Friday, July 11, 2014

Fusions Of Fright: Tales From The Black Meadow

 ~by Marie Robinson

Welcome back for your monthly dose of Fusions of Fright, our column highlighting music and musicians with a taste for the macabre.

Today I present to you a highly original project, and because of it’s nature this article will become a sort of two-in-one—an album review and a book review. Tales from the Black Meadow comes in print and audio form, although not the way you might expect it.

The book, written by Chris Lambert, is a collection of stories and poems all in reference to a mysterious (fictitious) village in North Yorkshire called the Black Meadow. Although the place inexplicably vanished, left behind was a body of work by a Professor Roger Mullins, who had a great fascination with the village and its local superstitions. He spent years collecting the local legends and writing them down in notebooks, which thankfully were saved after he went missing in 1972. Tales from the Black Meadow is presented as being taken straight from these notebooks of folkloric research.

The CD consists of 12 musical tracks to accompany the tales, beginning with the “Main Theme”. To me, it easily sounds like the opening to a television show from the late 70's. I can see the title card and the credits appearing over gently revolving images—a moonlit meadow here, an old tree, the silhouettes of children playing. I’m certain that at the start of the show we would find a gentleman in front of a blazing fire in some English parlor, closing the dusty tome he was holding to welcome us to the show.

The album was written and performed by a UK band called The Soulless Party, whose EP Exploring Radio Space is also available on their bandcamp. Every track, with the exception of “The Man from the Ministry”, has an accompanying tale in the book. I heard about the music first, and upon enjoying the opening song, found the bandcamp for the record. It was there that I learned about the book behind the music and I fell in love with the idea. Even though I believe most (if not all) of the album was done on a keyboard, great effort was put in to establish atmosphere, and I believe it was accomplished. Even without the existence of the backing stories one could still listen to the record and have a sense of the supernatural and the uncanny; dark foggy nights can be heard in the muted tracks. Little details give the songs on Tales from the Black Meadow their spooky spice, such as the soft crackling on each track, giving it the feel of an old vinyl record. Many tracks are sprinkled with atmospheric sounds, like bird song, church bells, or the tramp of a horse's hooves.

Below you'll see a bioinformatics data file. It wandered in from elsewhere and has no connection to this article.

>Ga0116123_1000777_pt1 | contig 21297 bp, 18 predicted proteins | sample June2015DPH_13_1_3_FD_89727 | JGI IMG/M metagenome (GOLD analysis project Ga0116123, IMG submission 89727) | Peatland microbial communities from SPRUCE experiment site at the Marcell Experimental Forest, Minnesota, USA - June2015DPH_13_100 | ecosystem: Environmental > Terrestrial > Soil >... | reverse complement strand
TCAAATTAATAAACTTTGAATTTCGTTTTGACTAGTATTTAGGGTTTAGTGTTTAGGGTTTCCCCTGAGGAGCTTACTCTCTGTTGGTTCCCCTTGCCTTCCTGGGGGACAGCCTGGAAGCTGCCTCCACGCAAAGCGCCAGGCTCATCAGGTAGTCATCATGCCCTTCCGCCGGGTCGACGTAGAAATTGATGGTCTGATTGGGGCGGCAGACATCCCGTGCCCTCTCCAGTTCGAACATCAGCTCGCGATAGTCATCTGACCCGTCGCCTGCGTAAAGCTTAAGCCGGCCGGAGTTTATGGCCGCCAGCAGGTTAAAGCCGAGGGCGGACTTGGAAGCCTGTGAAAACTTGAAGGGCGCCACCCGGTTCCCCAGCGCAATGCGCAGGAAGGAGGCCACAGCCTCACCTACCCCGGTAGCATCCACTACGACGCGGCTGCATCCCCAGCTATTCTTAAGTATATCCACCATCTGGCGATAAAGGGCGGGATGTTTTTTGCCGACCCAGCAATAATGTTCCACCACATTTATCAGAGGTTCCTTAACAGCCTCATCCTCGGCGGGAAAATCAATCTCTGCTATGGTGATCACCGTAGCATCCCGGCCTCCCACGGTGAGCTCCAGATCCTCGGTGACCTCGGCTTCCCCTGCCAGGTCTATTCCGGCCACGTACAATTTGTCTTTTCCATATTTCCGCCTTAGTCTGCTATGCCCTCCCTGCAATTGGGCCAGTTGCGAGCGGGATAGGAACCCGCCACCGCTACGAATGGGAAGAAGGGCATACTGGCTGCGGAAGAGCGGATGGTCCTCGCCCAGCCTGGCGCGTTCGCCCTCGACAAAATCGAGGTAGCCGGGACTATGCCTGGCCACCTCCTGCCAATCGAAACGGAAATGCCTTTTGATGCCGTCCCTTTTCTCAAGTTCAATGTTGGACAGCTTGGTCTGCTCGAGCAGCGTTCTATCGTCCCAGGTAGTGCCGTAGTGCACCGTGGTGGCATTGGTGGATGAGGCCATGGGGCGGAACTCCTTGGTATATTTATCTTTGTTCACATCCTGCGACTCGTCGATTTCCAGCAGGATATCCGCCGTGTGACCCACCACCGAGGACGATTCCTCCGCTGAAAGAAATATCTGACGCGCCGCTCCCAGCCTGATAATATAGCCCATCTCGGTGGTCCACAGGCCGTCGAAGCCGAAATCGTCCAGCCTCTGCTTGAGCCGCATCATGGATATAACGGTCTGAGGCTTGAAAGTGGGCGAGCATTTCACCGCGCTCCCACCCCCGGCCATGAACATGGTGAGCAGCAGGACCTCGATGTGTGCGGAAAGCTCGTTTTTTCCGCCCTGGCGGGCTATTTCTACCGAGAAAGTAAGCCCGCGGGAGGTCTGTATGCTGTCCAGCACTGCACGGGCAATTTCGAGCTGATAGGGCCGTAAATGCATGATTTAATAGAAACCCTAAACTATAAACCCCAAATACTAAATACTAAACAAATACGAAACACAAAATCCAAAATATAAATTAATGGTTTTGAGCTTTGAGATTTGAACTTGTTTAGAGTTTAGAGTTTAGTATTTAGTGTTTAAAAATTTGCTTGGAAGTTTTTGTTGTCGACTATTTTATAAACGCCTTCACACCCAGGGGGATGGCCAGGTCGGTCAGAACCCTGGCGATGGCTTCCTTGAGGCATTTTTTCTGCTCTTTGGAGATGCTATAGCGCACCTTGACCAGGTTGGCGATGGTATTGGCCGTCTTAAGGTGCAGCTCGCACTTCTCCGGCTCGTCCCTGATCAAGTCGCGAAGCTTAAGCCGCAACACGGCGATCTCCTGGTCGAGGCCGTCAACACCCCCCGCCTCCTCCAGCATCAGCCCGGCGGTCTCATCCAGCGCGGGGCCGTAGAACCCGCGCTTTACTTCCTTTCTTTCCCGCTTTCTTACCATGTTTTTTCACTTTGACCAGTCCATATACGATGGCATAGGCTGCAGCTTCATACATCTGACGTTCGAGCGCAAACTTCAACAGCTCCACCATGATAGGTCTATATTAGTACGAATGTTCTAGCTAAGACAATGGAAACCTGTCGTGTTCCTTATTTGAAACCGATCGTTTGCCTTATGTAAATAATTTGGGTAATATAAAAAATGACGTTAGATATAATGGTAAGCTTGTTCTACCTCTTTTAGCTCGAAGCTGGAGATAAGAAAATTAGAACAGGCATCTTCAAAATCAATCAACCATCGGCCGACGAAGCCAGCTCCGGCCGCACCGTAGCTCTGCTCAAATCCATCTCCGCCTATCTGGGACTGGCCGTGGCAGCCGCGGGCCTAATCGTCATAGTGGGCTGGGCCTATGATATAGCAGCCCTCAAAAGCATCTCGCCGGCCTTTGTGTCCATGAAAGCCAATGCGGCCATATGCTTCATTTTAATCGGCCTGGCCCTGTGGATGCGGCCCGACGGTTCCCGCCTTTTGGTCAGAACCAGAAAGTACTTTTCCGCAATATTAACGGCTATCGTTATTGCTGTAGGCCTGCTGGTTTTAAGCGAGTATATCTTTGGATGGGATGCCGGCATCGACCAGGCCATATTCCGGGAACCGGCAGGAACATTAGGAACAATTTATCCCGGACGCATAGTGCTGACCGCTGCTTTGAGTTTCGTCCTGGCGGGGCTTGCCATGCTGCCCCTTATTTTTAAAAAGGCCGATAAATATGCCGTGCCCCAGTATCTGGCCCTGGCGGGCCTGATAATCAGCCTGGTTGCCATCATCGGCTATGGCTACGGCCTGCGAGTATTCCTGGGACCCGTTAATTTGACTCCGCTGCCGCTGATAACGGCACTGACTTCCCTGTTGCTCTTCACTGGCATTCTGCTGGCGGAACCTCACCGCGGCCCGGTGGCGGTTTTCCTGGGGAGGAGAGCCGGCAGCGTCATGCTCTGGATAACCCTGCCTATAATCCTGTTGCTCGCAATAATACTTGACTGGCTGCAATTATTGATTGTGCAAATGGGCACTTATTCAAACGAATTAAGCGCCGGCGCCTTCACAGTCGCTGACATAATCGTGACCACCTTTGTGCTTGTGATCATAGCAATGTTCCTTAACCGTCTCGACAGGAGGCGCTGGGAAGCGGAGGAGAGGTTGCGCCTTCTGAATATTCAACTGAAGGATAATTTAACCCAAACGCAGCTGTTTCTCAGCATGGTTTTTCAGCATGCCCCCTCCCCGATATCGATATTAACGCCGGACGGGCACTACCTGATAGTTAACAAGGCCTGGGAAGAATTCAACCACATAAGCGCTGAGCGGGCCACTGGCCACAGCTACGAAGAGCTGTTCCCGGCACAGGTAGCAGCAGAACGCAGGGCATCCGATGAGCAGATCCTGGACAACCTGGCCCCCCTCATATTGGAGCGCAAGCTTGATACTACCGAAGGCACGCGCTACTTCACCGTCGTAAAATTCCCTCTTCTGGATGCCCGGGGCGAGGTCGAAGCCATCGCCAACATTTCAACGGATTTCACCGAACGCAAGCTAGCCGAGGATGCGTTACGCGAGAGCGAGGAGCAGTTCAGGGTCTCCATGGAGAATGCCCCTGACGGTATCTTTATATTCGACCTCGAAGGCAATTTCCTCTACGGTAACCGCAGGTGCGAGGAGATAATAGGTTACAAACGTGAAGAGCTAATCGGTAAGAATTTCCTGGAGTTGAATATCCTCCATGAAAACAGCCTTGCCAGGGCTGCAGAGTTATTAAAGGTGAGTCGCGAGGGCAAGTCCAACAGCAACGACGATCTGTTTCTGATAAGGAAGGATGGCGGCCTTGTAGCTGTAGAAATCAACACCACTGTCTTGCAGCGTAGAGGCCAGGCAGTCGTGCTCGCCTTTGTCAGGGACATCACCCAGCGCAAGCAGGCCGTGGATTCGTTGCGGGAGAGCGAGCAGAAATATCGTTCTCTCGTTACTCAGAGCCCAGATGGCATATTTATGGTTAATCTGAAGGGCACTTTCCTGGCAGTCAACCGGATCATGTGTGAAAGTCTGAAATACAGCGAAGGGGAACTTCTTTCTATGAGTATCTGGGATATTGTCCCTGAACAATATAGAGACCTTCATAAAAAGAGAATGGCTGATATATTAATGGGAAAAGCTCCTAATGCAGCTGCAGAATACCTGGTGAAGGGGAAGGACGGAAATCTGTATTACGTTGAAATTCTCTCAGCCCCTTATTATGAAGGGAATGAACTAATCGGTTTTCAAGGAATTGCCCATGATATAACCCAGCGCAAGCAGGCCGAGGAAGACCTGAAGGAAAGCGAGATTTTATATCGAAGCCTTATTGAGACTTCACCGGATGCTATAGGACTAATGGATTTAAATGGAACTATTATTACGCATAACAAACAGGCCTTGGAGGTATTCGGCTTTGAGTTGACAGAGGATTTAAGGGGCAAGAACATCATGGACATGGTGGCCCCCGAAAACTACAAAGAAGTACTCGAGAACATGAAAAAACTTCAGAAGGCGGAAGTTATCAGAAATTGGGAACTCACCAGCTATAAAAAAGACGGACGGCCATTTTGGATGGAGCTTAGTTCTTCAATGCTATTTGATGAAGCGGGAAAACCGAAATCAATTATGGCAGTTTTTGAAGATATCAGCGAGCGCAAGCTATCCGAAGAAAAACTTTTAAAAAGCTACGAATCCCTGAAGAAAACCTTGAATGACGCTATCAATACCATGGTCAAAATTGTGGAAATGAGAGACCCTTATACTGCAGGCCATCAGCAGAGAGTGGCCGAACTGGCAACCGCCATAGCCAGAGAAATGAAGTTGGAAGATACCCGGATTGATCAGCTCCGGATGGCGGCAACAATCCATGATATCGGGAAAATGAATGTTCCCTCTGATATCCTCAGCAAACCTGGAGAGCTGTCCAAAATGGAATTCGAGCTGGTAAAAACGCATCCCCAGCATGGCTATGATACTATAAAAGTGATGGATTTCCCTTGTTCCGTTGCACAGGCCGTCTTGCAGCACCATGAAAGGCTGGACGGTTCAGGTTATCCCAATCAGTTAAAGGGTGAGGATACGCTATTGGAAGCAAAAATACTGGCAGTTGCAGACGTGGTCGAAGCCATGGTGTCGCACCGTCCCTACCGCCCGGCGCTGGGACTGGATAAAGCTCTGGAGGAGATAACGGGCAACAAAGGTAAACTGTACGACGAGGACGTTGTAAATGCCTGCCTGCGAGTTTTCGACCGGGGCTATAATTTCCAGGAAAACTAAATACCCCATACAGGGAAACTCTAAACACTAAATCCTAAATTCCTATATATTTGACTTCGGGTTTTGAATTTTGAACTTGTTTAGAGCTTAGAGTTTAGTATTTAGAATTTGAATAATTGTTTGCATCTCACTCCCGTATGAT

Tales from the Black Meadow is streaming for free on the Soulless Party’s bandcamp, here ( It is also available for purchase in digital form and in a 2-disc CD that includes all 20 tracks on one disc and the Radio 4 Documentary: “The Curse of the Black Meadow” on the other, not to mention a booklet of photographs and a note from writer and artist Warren Ellis.

 “The Curse of the Black Meadow” is a 20-minute mockumentary on the legends of the Black Meadow, including “interviews”, songs, and even more information on the spectral village. As well as being included in the 2-disc purchase of Tales from the Black Meadow it is sold separately on Amazon (right here).
"The old woman stood outside, behind the gate, looking at the house"
The book reads like a book of scary stories to tell children before bedtime. The writing is simple and purposefully repetitive, but Lambert goes to great lengths to create the eerie world of the Black Meadow. The book contains 25 tales and nearly as many illustrations. One more dimension in the world of the Black Meadow exists in “The Brightwater Archive”. As the story goes Lord Brightwater was the leading scholar on The Black Meadow in the 30’s, and the blog is a collection of his research findings. After reading the book, listening to the CD and the Radio 4 Documentary I am so impressed and inspired by the lengths Lambert went to to bring his mythos to life and spread it out through so many mediums. It is always inspirational to see originality and another’s appreciation for folklore. The Tales from the Black Meadow collection of stories is available for purchase on Amazon, here .

And enjoy the “Main Theme” from Tales from the Black Meadow below!

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